Midnight’s Wild Passion
As a rule, rakes set on ruin for the purpose of revenge do little for me. Not only do I pity them for never having learned that living well is the best revenge, I am irked that the ruin sought is almost always at the expense of a young virginal girl. Can’t these rich, handsome, brilliant, bad anti-heroes find someone of their own relative perfection to pick on?
The swarthy, golden-haired rake of Ms. Campbell’s latest historical romance Midnight’s Wild Passion is Nicholas Challoner, Marquess of Ranelaw. Nicholas has such a bad reputation that his mere appearance at debutantes’ ball momentarily strikes everyone there into silent shock. He’s there to dance with the innocent young Cassandra Demarest whom he plans to stalk, seduce, and abandon. Nicholas’s had it in for her father, Godfrey Demarest, ever since the latter despoiled Nicholas’s half-sister twenty years ago. Nicholas plans to return the favor. He knows he’ll “roast in hell for what he plotted. Cassandra Demarest was an innocent who didn’t deserve the fate he intended.” But he doesn’t care. He’s a rotter — in fact, he’s such a churl, he decides to seduce and destroy Cassandra and her fetching chaperone Antonia Smith. The way he sees it, “he’d have her (Antonia) in his bed. She’d be his reward for ruining the poppet.” The guy’s a louse.
Antonia Smith really should know better than to fall for the overly aggressive charms of Nicholas. Ten years ago she allowed a rake to seduce her. After that rash dash into non-virgin land, she was declared dead by her father, thrown out of the ton, and now uses a fake last name (and fake glasses) so no one will recognize her as a fallen woman. At 27, she’s her cousin’s chaperone and determinedly bland and celibate. That is, until, she encounters Nicholas. As soon as she sees him, she’s devastatingly “susceptible to his beauty.” Within a week of meeting him, he’s broken into her bedroom, she’s tangling tongues with him and — although she does hit him on the head with a fireplace poker — she’s frantic to jump his bones.
There are bad heroes I can root for and bad heroes I want to toss into the garbage bin. Nicholas is the latter. He’s cruel, self-indulgent, and thoughtless. The reader, I suspect, is supposed to warm to him because even as he’s behaving like a rotten creep, he has an “inconvenient voice” in his head telling him he’s behaving like a rotten creep. He’s a relational schizophrenic. He has avid sex with Antonia – several times it “drains him to the lees”, a phrase that conjures up the dregs at the bottom of a wine bottle – and, even as he lies within her, he plots to ruin her cousin. His behavior makes him feel shame, but not enough shame to stop either activity. And when he, in his libidinous egocentric way, falls for Antonia — he thinks of her as “my Antonia” and I feel sure Willa Cather is retching in her grave – he still tells her and himself he’s going to damage everything that matters to her.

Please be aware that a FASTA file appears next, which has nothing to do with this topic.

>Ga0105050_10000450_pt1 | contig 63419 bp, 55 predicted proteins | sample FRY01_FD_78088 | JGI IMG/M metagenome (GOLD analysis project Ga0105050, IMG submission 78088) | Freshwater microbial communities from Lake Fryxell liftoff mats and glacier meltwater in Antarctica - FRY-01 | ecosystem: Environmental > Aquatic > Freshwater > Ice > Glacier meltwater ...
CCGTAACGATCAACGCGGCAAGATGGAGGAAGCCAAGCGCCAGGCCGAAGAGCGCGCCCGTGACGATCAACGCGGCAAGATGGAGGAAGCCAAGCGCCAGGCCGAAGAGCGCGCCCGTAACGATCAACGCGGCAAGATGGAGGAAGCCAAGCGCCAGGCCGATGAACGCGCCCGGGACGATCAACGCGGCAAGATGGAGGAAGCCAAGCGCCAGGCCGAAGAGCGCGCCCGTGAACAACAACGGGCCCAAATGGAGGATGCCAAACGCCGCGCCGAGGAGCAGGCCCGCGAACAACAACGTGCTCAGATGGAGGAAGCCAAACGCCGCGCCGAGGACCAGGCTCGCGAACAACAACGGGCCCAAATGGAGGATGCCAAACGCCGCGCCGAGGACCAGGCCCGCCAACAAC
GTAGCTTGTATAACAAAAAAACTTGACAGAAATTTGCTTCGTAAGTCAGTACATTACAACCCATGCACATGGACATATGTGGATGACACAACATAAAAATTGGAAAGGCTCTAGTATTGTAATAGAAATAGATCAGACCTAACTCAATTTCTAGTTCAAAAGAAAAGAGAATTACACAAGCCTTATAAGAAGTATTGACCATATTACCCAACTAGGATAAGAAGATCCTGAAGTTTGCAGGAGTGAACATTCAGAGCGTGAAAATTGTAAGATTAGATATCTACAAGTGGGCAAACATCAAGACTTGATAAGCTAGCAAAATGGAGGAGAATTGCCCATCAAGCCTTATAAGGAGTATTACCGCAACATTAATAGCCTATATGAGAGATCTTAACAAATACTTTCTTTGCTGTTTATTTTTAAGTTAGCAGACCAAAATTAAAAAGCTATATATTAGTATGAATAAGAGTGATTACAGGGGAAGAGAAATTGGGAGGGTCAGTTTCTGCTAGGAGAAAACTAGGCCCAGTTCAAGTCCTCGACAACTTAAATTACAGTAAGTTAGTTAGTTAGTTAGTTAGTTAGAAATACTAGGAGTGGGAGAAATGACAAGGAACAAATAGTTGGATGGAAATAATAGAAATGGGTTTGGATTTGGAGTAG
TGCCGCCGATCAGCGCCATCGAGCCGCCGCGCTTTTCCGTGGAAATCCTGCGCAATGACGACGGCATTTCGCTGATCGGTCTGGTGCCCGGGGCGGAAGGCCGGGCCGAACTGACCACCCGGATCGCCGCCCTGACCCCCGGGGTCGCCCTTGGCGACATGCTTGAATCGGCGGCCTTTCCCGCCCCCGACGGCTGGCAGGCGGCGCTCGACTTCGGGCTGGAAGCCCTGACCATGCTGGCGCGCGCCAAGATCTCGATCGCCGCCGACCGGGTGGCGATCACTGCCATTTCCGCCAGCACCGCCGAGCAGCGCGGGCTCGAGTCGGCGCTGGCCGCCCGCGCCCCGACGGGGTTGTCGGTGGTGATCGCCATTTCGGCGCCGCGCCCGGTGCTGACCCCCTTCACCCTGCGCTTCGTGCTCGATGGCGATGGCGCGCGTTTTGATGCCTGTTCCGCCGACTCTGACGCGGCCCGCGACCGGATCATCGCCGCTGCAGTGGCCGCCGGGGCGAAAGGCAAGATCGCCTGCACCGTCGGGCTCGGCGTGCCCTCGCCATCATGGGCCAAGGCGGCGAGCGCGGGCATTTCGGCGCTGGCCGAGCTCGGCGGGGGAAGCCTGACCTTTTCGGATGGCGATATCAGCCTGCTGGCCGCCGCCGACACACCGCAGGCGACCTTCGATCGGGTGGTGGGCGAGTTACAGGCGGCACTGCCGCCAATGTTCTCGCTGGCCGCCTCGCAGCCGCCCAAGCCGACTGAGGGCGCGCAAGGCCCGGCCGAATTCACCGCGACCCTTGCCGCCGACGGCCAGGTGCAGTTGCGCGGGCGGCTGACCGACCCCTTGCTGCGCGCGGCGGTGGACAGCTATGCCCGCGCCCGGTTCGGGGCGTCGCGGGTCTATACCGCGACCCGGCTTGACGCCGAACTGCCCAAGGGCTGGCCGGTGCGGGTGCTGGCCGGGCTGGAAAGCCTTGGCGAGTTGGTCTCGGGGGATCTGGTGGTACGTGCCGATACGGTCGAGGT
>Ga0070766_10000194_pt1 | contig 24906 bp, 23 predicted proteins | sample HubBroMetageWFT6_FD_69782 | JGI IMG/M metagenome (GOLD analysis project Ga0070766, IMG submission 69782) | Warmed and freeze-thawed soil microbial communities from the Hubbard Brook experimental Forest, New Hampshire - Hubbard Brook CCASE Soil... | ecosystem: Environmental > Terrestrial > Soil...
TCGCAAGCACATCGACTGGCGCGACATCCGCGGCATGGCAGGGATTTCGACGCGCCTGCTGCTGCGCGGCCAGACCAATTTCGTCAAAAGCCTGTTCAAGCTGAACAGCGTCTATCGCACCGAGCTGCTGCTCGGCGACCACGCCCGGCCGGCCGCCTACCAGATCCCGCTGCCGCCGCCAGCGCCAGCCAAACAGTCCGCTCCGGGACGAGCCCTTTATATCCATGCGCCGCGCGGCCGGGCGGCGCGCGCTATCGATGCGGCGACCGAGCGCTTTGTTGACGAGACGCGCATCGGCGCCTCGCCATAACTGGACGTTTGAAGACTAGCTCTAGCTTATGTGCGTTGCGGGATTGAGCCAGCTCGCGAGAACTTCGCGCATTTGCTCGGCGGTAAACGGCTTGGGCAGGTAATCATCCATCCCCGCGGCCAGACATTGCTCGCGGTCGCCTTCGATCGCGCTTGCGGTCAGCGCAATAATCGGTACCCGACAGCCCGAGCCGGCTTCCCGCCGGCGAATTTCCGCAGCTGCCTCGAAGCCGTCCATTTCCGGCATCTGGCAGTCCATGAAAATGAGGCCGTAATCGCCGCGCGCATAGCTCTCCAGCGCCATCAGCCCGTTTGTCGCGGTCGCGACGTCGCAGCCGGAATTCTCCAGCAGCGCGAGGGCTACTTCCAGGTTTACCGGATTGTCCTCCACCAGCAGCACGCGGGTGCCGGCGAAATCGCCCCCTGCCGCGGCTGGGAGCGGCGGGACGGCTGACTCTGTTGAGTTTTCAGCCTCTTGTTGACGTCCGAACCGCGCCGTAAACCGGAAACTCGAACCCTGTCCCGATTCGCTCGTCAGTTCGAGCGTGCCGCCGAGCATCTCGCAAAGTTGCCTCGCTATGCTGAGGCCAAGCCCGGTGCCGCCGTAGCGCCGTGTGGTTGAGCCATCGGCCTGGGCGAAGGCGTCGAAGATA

Ms. Campbell’s writing is full of overwrought sentences (”By tasting him where he was most a man, she staked her possession of him.”), icky imagery (“her bones dissolved with rapture”), and abrupt one sentence paragraphs (”No matter that she felt like dying.). The love scenes are long and, in a relentless way, incendiary, but are overwritten and repetitive – I lost count of all of Nicholas’s spillage and Antonia’s strangled cries. Less really would have been more.
By the end of the book – which has a scene in it that is so like a pivotal scene from Lisa Kleypas’s It Happened One Autumn, it’s disconcerting – I still thought Nicholas Ranelaw was a bounder. (At one point he’s dressing for a duel and he chooses his clothes with care for he doesn’t wish to “face his enemy looking anything but his best.”) Antonia can and should do better than Ranelaw. OK, Nicholas can give her countless orgasms of “vermillion darkness” while recovering from a grievous wound, but not, I think, a happy future. Even he knows this. As he holds her, he thinks “There would be times, he knew, when she’d be sorry he claimed her. That didn’t mean he’d ever set her free. She’d had her chance to escape and she hadn’t taken it.” I can’t recommend this book. The hero’s a self-centered jerk, the heroine abandons everything she’s ever believed in to be in his bed, and the two of them have a silly misunderstanding that, sadly, only briefly keeps them apart. Ms. Campbell’s writing is wearing and the secondary characters, with the exception of Cassandra, are little more than garnishes. I wonder about Ms. Campbell. Her last book was also not a keeper and yet one of her novels, Untouched is outstanding. I can recommend it unreservedly. So, if you’re looking for a great historical romance, with burning hot love scenes and a love story easy to love, pick up Untouched and steer clear of Midnight’s Wild Passion.